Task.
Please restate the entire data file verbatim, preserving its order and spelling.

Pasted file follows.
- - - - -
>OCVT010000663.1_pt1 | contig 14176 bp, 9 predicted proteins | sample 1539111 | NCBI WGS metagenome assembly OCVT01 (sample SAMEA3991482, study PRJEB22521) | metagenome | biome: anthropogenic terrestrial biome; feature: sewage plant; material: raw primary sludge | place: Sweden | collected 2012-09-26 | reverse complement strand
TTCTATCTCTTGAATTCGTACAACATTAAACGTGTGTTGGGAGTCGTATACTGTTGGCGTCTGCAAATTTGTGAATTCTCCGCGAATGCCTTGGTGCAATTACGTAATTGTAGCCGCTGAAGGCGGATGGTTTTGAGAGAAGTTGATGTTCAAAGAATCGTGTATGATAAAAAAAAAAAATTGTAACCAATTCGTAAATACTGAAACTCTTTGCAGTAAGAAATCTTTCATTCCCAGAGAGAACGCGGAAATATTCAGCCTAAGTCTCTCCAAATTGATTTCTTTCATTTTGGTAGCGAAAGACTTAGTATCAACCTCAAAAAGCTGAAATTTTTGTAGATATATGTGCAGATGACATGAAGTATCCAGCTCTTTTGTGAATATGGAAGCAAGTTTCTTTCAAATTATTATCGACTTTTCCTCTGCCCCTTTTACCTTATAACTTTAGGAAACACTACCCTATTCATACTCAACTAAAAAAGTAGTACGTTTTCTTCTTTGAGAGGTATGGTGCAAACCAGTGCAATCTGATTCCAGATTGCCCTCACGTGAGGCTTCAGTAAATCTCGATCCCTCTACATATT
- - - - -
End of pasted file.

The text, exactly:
>OCVT010000663.1_pt1 | contig 14176 bp, 9 predicted proteins | sample 1539111 | NCBI WGS metagenome assembly OCVT01 (sample SAMEA3991482, study PRJEB22521) | metagenome | biome: anthropogenic terrestrial biome; feature: sewage plant; material: raw primary sludge | place: Sweden | collected 2012-09-26 | reverse complement strand
TTCTATCTCTTGAATTCGTACAACATTAAACGTGTGTTGGGAGTCGTATACTGTTGGCGTCTGCAAATTTGTGAATTCTCCGCGAATGCCTTGGTGCAATTACGTAATTGTAGCCGCTGAAGGCGGATGGTTTTGAGAGAAGTTGATGTTCAAAGAATCGTGTATGATAAAAAAAAAAAATTGTAACCAATTCGTAAATACTGAAACTCTTTGCAGTAAGAAATCTTTCATTCCCAGAGAGAACGCGGAAATATTCAGCCTAAGTCTCTCCAAATTGATTTCTTTCATTTTGGTAGCGAAAGACTTAGTATCAACCTCAAAAAGCTGAAATTTTTGTAGATATATGTGCAGATGACATGAAGTATCCAGCTCTTTTGTGAATATGGAAGCAAGTTTCTTTCAAATTATTATCGACTTTTCCTCTGCCCCTTTTACCTTATAACTTTAGGAAACACTACCCTATTCATACTCAACTAAAAAAGTAGTACGTTTTCTTCTTTGAGAGGTATGGTGCAAACCAGTGCAATCTGATTCCAGATTGCCCTCACGTGAGGCTTCAGTAAATCTCGATCCCTCTACATATT